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Gurzil Dispels the Darkness

Subject: Religion

(Libya) Gurzil, the sun god, was worshiped among the Huwwara of Tripolitania well into the eleventh century, long after the Arab conquest. This deity was a protector, a guide, ...

Gurzil Dispels the Darkness

Gurzil Dispels the Darkness (Libya)   Quick reference

A Dictionary of African Mythology

Reference type:
Subject Reference
Current Version:
2002

...Dispels the Darkness (Libya) Gurzil, the sun god, was worshiped among the Huwwara of Tripolitania well into the eleventh century, long after the Arab conquest. This deity was a protector, a guide, and a dispeller of darkness. In his solar aspect, he was identified with the two-horned Carthaginian Baal Hammon. He was not a major deity of cultivation or fertility, but rather a god of prophecy, a seer whose associations were with the departed, and whose—at times—enthroned, faceless mass appeared to represent the image of the deceased in a seated posture,...

Javanese Mythology

Javanese Mythology   Quick reference

A Dictionary of Asian Mythology

Reference type:
Subject Reference
Current Version:
2002

...feeds her family by magic, placing one grain of rice in the pot each day that produces more than ample food, but she does so only on the condition that her husband not look into the pot. Of course, when she is away one day he does look into the pot and the magic is immediately dispelled, making it necessary for the family to use rice supplies like everyone else. Disappointed in her husband, the bidadari finds her winged garment and flies off to the other...

Horus's Struggle with Set

Horus's Struggle with Set (Egypt)   Quick reference

A Dictionary of African Mythology

Reference type:
Subject Reference
Current Version:
2002

...of the forms of Horus, representing as he does that form of Heru-Behutet that prevailed in the southern heavens at midday, typifying the greatest power of the heat of the sun. It was under this form that Horus waged war against Set (Typhon). Heru-Behutet is the power that dispels darkness and night, drives away clouds, rain, and storms, and fills heaven and the world with his brilliance and light. He created himself, renews his birth daily, year by year performs his course in the heavens, bringing in his train the seasons and their proper produce. He is...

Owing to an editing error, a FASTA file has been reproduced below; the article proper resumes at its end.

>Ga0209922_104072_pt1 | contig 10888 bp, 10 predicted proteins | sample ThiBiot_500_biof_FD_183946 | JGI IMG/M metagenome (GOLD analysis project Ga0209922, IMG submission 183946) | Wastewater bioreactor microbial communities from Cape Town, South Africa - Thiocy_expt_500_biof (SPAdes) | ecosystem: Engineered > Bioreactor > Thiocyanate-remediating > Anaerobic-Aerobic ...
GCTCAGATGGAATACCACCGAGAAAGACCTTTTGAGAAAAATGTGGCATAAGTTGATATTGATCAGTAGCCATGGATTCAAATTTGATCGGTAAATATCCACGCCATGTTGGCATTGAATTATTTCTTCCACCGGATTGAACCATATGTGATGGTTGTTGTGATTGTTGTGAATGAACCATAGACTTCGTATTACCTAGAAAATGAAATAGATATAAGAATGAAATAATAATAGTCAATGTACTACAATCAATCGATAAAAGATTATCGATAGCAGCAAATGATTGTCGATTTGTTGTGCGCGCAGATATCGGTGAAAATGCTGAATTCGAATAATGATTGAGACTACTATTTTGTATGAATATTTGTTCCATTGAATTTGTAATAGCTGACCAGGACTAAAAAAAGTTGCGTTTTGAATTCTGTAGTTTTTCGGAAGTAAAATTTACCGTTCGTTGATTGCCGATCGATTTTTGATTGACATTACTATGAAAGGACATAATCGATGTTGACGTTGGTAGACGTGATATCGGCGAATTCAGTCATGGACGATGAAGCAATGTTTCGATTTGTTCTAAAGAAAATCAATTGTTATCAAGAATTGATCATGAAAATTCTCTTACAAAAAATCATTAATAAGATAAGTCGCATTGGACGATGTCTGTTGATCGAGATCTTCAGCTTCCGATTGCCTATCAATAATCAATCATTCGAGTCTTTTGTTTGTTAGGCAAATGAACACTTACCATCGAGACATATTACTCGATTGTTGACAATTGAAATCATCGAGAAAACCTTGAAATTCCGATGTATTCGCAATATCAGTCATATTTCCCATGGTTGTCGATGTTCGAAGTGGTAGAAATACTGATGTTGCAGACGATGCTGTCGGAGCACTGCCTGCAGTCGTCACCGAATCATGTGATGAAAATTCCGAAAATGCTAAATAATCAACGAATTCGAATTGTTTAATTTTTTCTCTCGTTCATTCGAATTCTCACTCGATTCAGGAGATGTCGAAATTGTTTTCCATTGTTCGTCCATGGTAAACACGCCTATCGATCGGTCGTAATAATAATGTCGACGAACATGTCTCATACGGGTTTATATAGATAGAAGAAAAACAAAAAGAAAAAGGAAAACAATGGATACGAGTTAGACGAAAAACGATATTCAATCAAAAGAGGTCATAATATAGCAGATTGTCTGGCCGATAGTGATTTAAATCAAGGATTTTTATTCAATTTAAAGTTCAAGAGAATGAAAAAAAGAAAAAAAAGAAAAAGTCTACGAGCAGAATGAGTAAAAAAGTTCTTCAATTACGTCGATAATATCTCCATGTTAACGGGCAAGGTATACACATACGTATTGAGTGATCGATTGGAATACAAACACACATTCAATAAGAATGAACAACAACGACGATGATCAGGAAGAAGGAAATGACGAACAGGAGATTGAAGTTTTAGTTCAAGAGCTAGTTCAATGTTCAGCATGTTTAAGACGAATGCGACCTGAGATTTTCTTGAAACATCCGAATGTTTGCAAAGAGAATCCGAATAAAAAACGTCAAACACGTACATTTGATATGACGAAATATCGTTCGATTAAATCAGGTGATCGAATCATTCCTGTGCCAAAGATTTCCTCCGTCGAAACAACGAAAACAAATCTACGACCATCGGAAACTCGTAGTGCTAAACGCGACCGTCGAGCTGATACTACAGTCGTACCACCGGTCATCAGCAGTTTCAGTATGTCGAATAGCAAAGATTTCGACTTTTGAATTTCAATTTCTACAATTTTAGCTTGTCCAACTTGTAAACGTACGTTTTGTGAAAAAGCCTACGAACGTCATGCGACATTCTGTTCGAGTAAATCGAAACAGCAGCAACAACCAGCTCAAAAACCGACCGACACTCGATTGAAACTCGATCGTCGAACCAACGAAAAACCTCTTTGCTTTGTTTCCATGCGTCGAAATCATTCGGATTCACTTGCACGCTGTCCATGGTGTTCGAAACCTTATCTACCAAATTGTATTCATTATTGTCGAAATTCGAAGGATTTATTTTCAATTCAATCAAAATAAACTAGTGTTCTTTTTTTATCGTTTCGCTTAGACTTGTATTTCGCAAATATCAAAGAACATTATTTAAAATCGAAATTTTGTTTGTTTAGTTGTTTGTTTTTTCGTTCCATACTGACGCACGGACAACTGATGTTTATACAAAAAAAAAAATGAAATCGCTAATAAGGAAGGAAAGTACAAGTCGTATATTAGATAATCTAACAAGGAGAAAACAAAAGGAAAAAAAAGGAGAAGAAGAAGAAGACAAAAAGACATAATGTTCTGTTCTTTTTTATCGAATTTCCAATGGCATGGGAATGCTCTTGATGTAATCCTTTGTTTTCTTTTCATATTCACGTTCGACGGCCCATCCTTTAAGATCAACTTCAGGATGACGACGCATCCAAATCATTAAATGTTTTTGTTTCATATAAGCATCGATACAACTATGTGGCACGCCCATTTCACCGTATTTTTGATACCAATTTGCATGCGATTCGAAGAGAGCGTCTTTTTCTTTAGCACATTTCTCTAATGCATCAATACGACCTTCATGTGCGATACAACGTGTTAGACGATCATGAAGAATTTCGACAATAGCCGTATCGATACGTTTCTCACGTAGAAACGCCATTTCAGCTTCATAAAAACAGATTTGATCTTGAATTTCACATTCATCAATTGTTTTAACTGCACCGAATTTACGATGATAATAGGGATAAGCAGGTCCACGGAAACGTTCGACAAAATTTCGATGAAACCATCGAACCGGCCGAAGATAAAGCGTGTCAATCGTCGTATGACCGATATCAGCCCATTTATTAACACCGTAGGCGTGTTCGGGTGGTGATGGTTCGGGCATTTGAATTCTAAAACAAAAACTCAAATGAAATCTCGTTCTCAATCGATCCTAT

Mithra

Mithra (West Asia)   Quick reference

A Dictionary of World Mythology

Reference type:
Subject Reference
Current Version:
2003

... West Asia Of all the celestial beings ruling over the earth he was the most popular with the Persians, who represented him as the son of Ahura Mazdah. He was the light that preceded the sun when it rose, the one who dispelled darkness; and from his penetrating gaze could nothing be hidden. Mithra was aware of every happening, no matter how insignificant each might appear. In pre-Zoroastrian times Mithra and Ahura were most likely twin sky gods, looked upon as payu-thworeshtara , ‘the two creator-preservers’ of the cosmic order. Later theological...

Indonesian and Malaysian mythology

Indonesian and Malaysian mythology   Reference library

The Oxford Companion to World Mythology

Reference type:
Subject Reference

...feeds her family by magic, placing one grain of rice in the pot each day, which produces more than ample food, but she does so only on condition that her husband not look in the pot. Of course, when she is away one day he does look into the pot, and the magic is immediately dispelled, making it necessary for the family to use rice supplies like everyone else. Disappointed in her husband, the bidadari finds her winged garment and flies off to the other world. In another folk myth, of the central Celebes in Indonesia, the people of Poso tell how the ...